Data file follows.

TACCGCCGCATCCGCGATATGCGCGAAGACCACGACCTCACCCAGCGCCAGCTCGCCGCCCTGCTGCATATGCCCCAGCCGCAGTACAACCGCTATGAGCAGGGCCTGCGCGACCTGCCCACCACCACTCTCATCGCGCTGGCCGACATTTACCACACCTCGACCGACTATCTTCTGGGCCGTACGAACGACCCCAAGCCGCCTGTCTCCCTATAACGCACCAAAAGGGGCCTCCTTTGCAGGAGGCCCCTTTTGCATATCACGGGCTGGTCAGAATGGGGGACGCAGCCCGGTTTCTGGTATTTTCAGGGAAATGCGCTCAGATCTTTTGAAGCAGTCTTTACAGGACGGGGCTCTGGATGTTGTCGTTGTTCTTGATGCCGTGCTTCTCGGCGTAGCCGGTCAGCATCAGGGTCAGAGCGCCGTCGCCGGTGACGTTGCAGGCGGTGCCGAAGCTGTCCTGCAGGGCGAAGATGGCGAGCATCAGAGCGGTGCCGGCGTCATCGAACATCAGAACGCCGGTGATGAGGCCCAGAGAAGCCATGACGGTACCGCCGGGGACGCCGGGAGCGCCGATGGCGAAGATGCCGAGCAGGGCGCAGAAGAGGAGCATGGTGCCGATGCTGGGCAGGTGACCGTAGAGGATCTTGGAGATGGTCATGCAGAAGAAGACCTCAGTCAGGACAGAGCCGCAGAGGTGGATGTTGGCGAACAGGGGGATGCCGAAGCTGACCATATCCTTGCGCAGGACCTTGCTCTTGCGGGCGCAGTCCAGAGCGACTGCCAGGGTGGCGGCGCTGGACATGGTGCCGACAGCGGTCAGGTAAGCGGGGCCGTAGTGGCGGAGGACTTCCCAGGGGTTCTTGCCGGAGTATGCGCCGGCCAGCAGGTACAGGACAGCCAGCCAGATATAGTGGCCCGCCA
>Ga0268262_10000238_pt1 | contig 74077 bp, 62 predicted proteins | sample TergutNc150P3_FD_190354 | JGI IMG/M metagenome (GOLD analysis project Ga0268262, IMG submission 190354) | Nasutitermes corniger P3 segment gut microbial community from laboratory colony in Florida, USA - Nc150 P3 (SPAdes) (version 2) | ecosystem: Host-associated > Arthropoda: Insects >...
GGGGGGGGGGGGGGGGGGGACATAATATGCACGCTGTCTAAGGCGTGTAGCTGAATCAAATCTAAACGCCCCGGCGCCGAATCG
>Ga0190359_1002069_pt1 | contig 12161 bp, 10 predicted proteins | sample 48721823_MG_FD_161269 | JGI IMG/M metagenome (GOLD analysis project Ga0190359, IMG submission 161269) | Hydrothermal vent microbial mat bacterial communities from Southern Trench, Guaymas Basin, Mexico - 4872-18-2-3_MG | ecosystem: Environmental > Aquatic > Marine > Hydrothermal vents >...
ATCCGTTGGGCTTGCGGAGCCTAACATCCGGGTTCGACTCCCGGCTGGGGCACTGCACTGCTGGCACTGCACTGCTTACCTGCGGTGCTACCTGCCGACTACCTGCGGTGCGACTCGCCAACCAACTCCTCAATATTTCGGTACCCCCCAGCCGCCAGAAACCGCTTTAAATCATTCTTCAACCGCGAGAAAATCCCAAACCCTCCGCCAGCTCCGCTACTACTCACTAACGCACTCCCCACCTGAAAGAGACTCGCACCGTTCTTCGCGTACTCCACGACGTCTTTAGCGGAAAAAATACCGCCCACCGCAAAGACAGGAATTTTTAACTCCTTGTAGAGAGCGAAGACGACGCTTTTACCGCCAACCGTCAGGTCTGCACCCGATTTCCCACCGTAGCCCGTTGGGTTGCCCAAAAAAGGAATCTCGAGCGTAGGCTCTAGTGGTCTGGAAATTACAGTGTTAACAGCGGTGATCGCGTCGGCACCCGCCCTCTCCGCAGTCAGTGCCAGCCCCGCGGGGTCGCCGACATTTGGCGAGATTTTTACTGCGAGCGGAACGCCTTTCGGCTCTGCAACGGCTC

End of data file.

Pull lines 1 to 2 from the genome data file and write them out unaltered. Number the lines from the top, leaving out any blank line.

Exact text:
TACCGCCGCATCCGCGATATGCGCGAAGACCACGACCTCACCCAGCGCCAGCTCGCCGCCCTGCTGCATATGCCCCAGCCGCAGTACAACCGCTATGAGCAGGGCCTGCGCGACCTGCCCACCACCACTCTCATCGCGCTGGCCGACATTTACCACACCTCGACCGACTATCTTCTGGGCCGTACGAACGACCCCAAGCCGCCTGTCTCCCTATAACGCACCAAAAGGGGCCTCCTTTGCAGGAGGCCCCTTTTGCATATCACGGGCTGGTCAGAATGGGGGACGCAGCCCGGTTTCTGGTATTTTCAGGGAAATGCGCTCAGATCTTTTGAAGCAGTCTTTACAGGACGGGGCTCTGGATGTTGTCGTTGTTCTTGATGCCGTGCTTCTCGGCGTAGCCGGTCAGCATCAGGGTCAGAGCGCCGTCGCCGGTGACGTTGCAGGCGGTGCCGAAGCTGTCCTGCAGGGCGAAGATGGCGAGCATCAGAGCGGTGCCGGCGTCATCGAACATCAGAACGCCGGTGATGAGGCCCAGAGAAGCCATGACGGTACCGCCGGGGACGCCGGGAGCGCCGATGGCGAAGATGCCGAGCAGGGCGCAGAAGAGGAGCATGGTGCCGATGCTGGGCAGGTGACCGTAGAGGATCTTGGAGATGGTCATGCAGAAGAAGACCTCAGTCAGGACAGAGCCGCAGAGGTGGATGTTGGCGAACAGGGGGATGCCGAAGCTGACCATATCCTTGCGCAGGACCTTGCTCTTGCGGGCGCAGTCCAGAGCGACTGCCAGGGTGGCGGCGCTGGACATGGTGCCGACAGCGGTCAGGTAAGCGGGGCCGTAGTGGCGGAGGACTTCCCAGGGGTTCTTGCCGGAGTATGCGCCGGCCAGCAGGTACAGGACAGCCAGCCAGATATAGTGGCCCGCCA
>Ga0268262_10000238_pt1 | contig 74077 bp, 62 predicted proteins | sample TergutNc150P3_FD_190354 | JGI IMG/M metagenome (GOLD analysis project Ga0268262, IMG submission 190354) | Nasutitermes corniger P3 segment gut microbial community from laboratory colony in Florida, USA - Nc150 P3 (SPAdes) (version 2) | ecosystem: Host-associated > Arthropoda: Insects >...